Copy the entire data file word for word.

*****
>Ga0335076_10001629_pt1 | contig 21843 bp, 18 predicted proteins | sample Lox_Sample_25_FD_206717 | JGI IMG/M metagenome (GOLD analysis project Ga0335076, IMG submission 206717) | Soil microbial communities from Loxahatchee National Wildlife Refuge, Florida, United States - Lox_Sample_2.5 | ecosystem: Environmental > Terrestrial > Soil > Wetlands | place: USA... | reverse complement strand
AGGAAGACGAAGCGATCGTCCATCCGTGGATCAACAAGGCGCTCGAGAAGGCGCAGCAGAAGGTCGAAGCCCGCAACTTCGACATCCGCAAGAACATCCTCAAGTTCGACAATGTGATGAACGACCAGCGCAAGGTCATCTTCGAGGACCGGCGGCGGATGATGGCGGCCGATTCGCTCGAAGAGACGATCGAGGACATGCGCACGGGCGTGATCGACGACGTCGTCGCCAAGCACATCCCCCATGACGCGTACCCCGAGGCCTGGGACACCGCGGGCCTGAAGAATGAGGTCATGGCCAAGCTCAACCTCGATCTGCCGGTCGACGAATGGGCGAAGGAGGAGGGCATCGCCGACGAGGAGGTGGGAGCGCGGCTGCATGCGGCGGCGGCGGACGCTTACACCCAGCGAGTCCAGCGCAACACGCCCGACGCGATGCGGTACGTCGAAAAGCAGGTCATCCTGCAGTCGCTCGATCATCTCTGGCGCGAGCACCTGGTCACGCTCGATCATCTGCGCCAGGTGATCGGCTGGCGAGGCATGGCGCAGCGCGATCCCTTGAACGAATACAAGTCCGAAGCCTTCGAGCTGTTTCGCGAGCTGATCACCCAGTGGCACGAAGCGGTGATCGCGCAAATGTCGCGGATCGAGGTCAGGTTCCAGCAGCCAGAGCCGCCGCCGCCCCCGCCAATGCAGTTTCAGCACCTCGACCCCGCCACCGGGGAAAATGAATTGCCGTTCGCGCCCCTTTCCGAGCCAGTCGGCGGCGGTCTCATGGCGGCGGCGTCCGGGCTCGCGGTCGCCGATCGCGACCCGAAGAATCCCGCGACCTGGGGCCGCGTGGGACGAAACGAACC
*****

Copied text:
>Ga0335076_10001629_pt1 | contig 21843 bp, 18 predicted proteins | sample Lox_Sample_25_FD_206717 | JGI IMG/M metagenome (GOLD analysis project Ga0335076, IMG submission 206717) | Soil microbial communities from Loxahatchee National Wildlife Refuge, Florida, United States - Lox_Sample_2.5 | ecosystem: Environmental > Terrestrial > Soil > Wetlands | place: USA... | reverse complement strand
AGGAAGACGAAGCGATCGTCCATCCGTGGATCAACAAGGCGCTCGAGAAGGCGCAGCAGAAGGTCGAAGCCCGCAACTTCGACATCCGCAAGAACATCCTCAAGTTCGACAATGTGATGAACGACCAGCGCAAGGTCATCTTCGAGGACCGGCGGCGGATGATGGCGGCCGATTCGCTCGAAGAGACGATCGAGGACATGCGCACGGGCGTGATCGACGACGTCGTCGCCAAGCACATCCCCCATGACGCGTACCCCGAGGCCTGGGACACCGCGGGCCTGAAGAATGAGGTCATGGCCAAGCTCAACCTCGATCTGCCGGTCGACGAATGGGCGAAGGAGGAGGGCATCGCCGACGAGGAGGTGGGAGCGCGGCTGCATGCGGCGGCGGCGGACGCTTACACCCAGCGAGTCCAGCGCAACACGCCCGACGCGATGCGGTACGTCGAAAAGCAGGTCATCCTGCAGTCGCTCGATCATCTCTGGCGCGAGCACCTGGTCACGCTCGATCATCTGCGCCAGGTGATCGGCTGGCGAGGCATGGCGCAGCGCGATCCCTTGAACGAATACAAGTCCGAAGCCTTCGAGCTGTTTCGCGAGCTGATCACCCAGTGGCACGAAGCGGTGATCGCGCAAATGTCGCGGATCGAGGTCAGGTTCCAGCAGCCAGAGCCGCCGCCGCCCCCGCCAATGCAGTTTCAGCACCTCGACCCCGCCACCGGGGAAAATGAATTGCCGTTCGCGCCCCTTTCCGAGCCAGTCGGCGGCGGTCTCATGGCGGCGGCGTCCGGGCTCGCGGTCGCCGATCGCGACCCGAAGAATCCCGCGACCTGGGGCCGCGTGGGACGAAACGAACC